The downgrade had been widely anticipated, so the impact on the company’s bonds has been minimal. However, Telecom Italia is one of the largest bond issuers in Europe and following the downgrade will become the largest high yield issuer, making up more than 5% of the BofA Merrill Lynch Euro high yield index and 1.5% of the global high yield index.
Given the size of the issuer, there is likely to be some forced selling, particularly from investment grade index trackers / Exchange Traded Funds. However, with sentiment improving in the eurozone, we expect domestic investors to retain their holdings, while demand from active investment grade and high yield investors is likely to remain positive, given the positive flows into these asset classes.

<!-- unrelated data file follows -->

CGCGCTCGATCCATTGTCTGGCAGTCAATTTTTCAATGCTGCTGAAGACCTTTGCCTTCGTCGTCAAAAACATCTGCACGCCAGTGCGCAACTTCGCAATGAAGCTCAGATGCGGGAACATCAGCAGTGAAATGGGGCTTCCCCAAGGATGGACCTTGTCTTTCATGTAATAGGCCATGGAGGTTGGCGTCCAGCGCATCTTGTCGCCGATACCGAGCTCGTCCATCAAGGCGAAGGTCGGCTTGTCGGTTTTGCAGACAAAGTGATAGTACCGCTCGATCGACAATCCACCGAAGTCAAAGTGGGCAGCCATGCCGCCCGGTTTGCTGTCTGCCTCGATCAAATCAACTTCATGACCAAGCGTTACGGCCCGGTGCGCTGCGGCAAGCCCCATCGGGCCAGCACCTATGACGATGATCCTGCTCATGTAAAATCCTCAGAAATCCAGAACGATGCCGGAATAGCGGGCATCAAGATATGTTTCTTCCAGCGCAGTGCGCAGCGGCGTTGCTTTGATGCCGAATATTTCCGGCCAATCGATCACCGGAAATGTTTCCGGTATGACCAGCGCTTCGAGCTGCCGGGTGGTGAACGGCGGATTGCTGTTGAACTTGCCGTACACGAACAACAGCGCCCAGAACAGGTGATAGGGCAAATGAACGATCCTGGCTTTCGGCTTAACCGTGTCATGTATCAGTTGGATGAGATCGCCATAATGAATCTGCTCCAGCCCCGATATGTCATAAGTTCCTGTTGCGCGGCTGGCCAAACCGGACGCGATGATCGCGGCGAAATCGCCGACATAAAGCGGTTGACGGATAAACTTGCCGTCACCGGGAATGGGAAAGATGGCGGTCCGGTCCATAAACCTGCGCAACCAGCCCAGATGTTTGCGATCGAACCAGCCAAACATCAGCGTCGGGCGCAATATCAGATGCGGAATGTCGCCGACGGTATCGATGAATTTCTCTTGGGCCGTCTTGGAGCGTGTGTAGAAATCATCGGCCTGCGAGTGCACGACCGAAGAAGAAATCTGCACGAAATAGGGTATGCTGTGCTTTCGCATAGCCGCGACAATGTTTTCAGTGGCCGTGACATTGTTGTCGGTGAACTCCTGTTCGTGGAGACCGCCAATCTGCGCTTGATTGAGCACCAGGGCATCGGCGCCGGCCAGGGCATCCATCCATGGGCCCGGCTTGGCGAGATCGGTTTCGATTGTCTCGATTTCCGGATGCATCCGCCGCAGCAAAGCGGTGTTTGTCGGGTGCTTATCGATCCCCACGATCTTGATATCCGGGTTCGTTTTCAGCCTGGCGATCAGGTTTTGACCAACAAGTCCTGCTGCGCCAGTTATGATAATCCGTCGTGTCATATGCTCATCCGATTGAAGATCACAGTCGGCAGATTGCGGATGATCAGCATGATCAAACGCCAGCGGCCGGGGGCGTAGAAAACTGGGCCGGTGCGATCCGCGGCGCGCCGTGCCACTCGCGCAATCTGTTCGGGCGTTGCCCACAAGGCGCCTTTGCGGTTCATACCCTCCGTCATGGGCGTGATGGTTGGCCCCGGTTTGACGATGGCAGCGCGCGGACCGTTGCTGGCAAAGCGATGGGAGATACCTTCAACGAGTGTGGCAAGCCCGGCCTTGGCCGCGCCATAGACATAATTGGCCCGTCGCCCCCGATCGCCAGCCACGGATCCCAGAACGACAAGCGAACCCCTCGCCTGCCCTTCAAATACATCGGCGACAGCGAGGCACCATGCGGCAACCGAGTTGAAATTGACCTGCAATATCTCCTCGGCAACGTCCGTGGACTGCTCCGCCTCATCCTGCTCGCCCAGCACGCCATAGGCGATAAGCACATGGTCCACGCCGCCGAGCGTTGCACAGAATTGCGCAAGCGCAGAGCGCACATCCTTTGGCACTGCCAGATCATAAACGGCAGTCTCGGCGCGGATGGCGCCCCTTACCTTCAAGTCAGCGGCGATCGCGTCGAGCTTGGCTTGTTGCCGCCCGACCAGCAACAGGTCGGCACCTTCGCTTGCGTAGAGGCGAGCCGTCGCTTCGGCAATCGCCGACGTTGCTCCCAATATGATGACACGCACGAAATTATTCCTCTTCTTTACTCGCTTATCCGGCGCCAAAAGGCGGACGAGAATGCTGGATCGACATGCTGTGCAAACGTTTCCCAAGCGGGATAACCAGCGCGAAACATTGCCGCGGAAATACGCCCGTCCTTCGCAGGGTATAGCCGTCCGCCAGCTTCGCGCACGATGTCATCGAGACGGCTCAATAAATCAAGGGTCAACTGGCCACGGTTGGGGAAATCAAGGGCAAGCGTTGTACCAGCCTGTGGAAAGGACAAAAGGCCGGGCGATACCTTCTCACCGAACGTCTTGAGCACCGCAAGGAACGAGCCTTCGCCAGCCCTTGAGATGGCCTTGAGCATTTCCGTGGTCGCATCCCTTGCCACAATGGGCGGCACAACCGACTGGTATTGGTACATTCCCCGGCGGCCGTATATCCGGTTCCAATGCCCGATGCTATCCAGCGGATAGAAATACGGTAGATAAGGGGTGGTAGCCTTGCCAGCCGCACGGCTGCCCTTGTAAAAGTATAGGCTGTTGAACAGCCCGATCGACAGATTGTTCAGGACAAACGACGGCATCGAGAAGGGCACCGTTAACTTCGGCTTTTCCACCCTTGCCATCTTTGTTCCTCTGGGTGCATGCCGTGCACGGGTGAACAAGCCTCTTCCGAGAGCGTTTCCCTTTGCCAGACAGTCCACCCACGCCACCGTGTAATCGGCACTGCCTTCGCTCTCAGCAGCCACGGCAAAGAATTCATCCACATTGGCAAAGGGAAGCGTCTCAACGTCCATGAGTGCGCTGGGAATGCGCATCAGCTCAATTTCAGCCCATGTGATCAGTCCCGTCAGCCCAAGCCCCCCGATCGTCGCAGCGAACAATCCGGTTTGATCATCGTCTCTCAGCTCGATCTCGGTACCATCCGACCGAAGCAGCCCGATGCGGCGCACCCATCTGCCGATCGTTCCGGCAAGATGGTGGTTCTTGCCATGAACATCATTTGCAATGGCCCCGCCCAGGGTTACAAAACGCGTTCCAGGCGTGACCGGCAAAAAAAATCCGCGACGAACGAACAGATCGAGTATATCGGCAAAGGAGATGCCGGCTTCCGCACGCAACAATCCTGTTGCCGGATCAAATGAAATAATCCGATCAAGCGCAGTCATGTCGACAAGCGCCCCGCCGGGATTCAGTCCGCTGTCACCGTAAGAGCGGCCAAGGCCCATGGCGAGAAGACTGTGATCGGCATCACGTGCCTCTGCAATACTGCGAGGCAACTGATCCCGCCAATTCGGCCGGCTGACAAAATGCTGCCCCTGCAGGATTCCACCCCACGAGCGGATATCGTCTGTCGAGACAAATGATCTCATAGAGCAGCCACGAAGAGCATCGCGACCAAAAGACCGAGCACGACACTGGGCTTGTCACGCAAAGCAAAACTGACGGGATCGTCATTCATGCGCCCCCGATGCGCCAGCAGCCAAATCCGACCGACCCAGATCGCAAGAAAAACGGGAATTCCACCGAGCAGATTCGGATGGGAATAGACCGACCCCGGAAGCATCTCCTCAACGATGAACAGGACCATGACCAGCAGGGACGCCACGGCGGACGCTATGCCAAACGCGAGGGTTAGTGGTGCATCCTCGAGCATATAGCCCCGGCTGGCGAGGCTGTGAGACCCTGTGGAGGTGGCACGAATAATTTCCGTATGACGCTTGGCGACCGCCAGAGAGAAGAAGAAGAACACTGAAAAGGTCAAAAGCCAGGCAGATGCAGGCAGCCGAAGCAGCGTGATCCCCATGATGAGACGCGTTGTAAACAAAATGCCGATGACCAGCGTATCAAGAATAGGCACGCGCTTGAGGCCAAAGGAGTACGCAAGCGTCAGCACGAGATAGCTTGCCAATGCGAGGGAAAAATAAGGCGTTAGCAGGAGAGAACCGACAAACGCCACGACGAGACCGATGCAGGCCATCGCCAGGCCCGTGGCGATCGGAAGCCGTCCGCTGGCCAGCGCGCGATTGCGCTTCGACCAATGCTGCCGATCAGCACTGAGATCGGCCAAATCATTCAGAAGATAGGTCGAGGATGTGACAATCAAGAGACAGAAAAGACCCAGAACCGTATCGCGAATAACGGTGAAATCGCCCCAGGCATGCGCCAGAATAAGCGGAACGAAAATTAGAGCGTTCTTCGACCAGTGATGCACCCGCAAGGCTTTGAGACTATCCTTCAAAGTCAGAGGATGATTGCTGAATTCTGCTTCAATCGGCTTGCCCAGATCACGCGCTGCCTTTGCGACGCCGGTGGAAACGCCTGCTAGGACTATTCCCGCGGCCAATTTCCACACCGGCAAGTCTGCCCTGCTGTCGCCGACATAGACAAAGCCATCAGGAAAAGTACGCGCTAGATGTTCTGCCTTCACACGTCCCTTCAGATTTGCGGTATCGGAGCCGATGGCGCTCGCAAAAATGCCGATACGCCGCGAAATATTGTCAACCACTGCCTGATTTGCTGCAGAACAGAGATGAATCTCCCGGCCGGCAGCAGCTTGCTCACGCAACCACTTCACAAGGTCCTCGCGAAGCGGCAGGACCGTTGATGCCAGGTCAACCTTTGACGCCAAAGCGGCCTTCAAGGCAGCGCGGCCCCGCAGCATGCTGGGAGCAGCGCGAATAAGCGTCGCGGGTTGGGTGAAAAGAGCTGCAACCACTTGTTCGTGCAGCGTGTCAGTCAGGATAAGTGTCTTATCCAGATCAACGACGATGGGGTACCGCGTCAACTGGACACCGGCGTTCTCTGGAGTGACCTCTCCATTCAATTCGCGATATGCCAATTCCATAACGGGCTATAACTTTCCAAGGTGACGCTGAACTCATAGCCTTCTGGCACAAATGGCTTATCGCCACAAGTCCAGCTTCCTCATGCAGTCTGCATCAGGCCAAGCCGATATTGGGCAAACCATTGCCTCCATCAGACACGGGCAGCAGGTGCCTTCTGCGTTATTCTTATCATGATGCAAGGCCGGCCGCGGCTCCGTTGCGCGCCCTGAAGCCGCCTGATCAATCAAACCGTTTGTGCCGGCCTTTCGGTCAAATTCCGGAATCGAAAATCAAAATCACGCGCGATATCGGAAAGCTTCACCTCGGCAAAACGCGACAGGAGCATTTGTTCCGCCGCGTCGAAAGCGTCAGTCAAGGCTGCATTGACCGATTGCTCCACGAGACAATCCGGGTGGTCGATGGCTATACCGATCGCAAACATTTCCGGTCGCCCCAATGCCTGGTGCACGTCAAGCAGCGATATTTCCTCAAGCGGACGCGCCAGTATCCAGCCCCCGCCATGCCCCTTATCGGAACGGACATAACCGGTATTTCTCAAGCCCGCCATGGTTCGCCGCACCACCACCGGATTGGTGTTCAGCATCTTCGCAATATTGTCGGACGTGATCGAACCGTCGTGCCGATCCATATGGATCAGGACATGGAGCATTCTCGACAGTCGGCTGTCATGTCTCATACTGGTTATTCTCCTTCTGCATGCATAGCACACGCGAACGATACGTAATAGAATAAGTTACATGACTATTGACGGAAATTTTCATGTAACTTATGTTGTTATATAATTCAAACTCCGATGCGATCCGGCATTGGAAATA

Telecom Italia’s troubles have been well flagged, with EBITDA (earnings before interest, tax, depreciation and amortisation) down 10.1% (year-on-year as at Q3 2013), stemming from an intensely competitive Italian mobile market, regulatory headwinds and a weak macroeconomic picture. This situation has been further exacerbated by governance issues, management team failures, and a gradual increase in leverage.
Our previously negative fundamental view has somewhat moderated when assessing Telecom Italia as a high yield credit. We had been underweight in investment grade portfolios (favouring shorter maturity bonds), but have now moved to a more neutral stance, given the relative strength of Telecom Italia’s balance sheet and liquidity versus high yield peers.
Note: For our US and European high yield funds, we use a 2% constrained index, which caps the maximum issuer weight at 2% in order to minimise both the impacts of large issuers on index rebalancing and concentration risk.